A disadvantage of this billing model may be a poorly structured subscription contract, that does not correspond to the real needs of your business. It is also a model where it is difficult to go beyond its original intent. Any changes in the way or length of work require new provisions in the contract.
Remember, too, that abrupt and large modifications to the way you operate with a subscription can also be problematic. For example, a sudden need for a significant increase in the number of specialists working on your project can be a problem, as this is not always possible immediately.
What are the ways to oversee the completed work in each of the billing models?
In the Fixed Price model, we report on the status of the project. It all depends on its size and the degree of your involvement. At Kotrak, we prefer partnership and open collaboration. We prepare presentations or upload test environments to give you a comprehensive presentation of the progress of your activities.
As for the settlement itself in the Fixed Price model, it takes place after each completed stage or in two parts, e.g. an advance payment and a final invoice. We always try to adapt the form to you and your capabilities and needs.
Operating on a Time and Materials billing system, you are kept informed of the work being carried out. As we mentioned earlier, they run in the company of short sprints and you can constantly monitor them. The completed activities are then presented to you in the form of presentations and submitted for testing. This agile approach allows changes and your feedback to be implemented more quickly and, therefore, a solution tailored to your needs to be prepared more efficiently.
Operating on a subscription basis, we usually carry out maintenance and minor system development work for clients. The work performed is presented in periodic reports, and you receive a designated Support Service Manager through whom you report tasks, as well as staying in touch when there are questions and issues to be clarified.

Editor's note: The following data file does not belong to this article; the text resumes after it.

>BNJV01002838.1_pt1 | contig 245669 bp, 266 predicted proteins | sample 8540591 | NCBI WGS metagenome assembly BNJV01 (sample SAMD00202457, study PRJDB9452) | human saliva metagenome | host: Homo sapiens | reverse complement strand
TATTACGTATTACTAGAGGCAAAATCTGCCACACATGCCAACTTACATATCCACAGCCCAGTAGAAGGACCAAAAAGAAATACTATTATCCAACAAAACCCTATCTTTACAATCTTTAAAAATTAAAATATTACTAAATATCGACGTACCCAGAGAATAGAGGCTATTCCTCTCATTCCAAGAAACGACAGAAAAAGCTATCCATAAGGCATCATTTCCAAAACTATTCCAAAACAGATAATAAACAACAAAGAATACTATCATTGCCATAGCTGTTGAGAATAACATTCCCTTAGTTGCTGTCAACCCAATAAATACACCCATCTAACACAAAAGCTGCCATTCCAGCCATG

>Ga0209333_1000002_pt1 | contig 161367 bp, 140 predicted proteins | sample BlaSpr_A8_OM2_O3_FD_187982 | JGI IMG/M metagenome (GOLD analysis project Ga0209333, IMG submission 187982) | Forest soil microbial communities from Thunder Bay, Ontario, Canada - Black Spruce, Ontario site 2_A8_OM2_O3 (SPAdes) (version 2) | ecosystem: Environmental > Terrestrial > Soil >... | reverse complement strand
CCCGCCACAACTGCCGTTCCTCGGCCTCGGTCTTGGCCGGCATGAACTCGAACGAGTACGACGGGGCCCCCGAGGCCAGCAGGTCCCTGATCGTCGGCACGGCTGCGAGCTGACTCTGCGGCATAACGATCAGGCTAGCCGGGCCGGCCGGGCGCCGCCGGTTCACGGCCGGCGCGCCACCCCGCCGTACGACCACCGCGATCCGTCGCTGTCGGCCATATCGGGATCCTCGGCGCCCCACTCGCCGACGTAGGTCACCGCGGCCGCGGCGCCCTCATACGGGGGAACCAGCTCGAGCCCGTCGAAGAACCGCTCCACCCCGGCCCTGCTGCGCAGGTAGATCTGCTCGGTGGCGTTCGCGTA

What billing model does Kotrak use?
At Kotrak, we meet the needs of our clients, which is why we use each of the above-mentioned billing models.
When starting cooperation, we first pay attention to your needs and the scope of the project, and then we propose the best model for these factors. Based on these elements, we construct a cooperation agreement and start working.
What is the hybrid billing model?
Of course, these three billing models can be mixed together, depending on your needs. At Kotrak, we often start our cooperation with Fixed Price. This form allows us to study and learn about your needs and the specifics of your business in detail, as well as to prepare the core of the project or its entirety.
When the subject of further application development and maintenance comes up, we usually switch to a hybrid cooperation model. Initially, we work with the Time and Materials system, designing, testing and implementing new functionalities. Once the system is fully up and running and only requires maintenance and minor development, we switch to a subscription contract. This allows us to carry out work adapting the application to, for example, changes in legislation (like GDPR).
The article was written in collaboration with Paweł Paszkiewicz, Software Development Director
(Read more about what comprehensive IT services for companies at Kotrak cover.)